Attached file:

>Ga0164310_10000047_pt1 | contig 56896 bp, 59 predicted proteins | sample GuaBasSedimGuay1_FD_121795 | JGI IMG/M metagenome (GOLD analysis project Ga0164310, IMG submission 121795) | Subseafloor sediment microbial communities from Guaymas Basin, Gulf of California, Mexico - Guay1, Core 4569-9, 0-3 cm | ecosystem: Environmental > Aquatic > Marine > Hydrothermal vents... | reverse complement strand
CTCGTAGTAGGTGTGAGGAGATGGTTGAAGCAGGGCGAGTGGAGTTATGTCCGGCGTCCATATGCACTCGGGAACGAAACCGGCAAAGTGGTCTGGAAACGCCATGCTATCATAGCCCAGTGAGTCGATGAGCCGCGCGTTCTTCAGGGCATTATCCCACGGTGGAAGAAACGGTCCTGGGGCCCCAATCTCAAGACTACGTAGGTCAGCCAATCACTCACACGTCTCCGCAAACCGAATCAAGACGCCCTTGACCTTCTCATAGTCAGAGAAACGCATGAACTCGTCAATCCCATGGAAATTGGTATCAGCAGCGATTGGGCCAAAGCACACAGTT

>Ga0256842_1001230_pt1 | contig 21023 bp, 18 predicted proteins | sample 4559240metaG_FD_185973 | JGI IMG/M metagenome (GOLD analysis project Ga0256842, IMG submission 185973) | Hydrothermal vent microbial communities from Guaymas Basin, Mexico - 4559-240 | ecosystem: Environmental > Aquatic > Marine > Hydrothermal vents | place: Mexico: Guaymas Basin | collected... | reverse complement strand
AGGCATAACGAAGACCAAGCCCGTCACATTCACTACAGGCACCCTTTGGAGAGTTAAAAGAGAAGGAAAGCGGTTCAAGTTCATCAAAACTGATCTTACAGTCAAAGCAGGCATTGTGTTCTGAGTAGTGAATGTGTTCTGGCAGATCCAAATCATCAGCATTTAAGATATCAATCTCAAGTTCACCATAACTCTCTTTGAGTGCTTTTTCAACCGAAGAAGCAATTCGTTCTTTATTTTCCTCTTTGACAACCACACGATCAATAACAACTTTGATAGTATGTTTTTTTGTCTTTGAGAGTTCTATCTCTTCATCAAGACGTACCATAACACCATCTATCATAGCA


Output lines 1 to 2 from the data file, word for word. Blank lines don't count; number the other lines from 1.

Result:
>Ga0164310_10000047_pt1 | contig 56896 bp, 59 predicted proteins | sample GuaBasSedimGuay1_FD_121795 | JGI IMG/M metagenome (GOLD analysis project Ga0164310, IMG submission 121795) | Subseafloor sediment microbial communities from Guaymas Basin, Gulf of California, Mexico - Guay1, Core 4569-9, 0-3 cm | ecosystem: Environmental > Aquatic > Marine > Hydrothermal vents... | reverse complement strand
CTCGTAGTAGGTGTGAGGAGATGGTTGAAGCAGGGCGAGTGGAGTTATGTCCGGCGTCCATATGCACTCGGGAACGAAACCGGCAAAGTGGTCTGGAAACGCCATGCTATCATAGCCCAGTGAGTCGATGAGCCGCGCGTTCTTCAGGGCATTATCCCACGGTGGAAGAAACGGTCCTGGGGCCCCAATCTCAAGACTACGTAGGTCAGCCAATCACTCACACGTCTCCGCAAACCGAATCAAGACGCCCTTGACCTTCTCATAGTCAGAGAAACGCATGAACTCGTCAATCCCATGGAAATTGGTATCAGCAGCGATTGGGCCAAAGCACACAGTT